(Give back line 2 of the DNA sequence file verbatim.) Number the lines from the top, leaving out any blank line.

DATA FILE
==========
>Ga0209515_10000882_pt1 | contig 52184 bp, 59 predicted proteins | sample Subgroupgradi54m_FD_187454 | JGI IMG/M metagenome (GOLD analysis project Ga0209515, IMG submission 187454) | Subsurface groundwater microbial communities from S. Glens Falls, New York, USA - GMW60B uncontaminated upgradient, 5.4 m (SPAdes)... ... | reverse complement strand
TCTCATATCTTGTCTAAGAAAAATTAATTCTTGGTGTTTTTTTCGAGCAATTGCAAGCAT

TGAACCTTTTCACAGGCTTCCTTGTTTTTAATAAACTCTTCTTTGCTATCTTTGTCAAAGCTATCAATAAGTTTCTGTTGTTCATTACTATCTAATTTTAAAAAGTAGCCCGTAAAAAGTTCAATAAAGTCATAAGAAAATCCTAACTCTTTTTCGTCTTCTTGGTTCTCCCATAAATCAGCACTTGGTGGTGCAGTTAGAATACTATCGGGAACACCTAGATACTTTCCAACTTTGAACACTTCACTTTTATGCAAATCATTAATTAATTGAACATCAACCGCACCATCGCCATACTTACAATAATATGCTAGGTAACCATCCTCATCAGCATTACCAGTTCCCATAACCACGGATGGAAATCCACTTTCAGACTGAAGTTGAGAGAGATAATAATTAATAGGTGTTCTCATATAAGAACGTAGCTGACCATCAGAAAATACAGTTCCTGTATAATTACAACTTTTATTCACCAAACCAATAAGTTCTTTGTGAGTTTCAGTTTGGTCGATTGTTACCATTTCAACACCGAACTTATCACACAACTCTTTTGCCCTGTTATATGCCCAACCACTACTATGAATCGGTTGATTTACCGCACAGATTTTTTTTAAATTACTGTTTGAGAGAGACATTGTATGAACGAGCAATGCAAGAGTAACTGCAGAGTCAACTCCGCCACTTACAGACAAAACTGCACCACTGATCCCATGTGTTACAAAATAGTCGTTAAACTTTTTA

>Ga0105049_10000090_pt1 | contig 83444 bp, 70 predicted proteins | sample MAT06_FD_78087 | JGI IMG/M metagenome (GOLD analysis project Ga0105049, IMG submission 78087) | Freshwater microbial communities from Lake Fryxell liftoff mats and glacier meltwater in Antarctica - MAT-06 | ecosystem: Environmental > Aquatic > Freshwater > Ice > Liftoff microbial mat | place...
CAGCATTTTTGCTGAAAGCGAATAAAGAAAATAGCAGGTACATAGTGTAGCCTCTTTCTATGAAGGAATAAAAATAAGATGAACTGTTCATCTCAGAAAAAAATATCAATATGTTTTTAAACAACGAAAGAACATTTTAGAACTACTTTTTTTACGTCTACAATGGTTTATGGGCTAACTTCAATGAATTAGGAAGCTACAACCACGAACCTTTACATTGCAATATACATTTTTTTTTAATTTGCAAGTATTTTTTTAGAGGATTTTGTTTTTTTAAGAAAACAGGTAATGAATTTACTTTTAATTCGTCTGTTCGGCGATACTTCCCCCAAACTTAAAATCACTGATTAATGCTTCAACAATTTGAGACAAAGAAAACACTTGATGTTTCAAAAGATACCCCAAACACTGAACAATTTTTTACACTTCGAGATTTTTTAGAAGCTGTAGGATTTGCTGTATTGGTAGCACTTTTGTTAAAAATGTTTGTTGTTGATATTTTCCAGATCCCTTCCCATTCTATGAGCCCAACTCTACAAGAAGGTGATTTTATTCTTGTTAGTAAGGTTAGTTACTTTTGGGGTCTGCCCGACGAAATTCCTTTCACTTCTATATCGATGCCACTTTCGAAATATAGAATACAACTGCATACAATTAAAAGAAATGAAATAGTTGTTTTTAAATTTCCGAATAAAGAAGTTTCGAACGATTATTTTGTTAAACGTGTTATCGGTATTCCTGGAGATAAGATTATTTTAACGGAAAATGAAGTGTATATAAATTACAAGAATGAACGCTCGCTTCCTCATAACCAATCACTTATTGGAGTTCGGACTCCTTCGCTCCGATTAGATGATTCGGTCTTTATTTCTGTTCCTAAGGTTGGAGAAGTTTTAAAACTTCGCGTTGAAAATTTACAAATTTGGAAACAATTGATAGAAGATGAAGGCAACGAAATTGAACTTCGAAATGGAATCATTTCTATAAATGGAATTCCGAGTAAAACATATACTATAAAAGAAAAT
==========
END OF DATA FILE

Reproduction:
TCTCATATCTTGTCTAAGAAAAATTAATTCTTGGTGTTTTTTTCGAGCAATTGCAAGCAT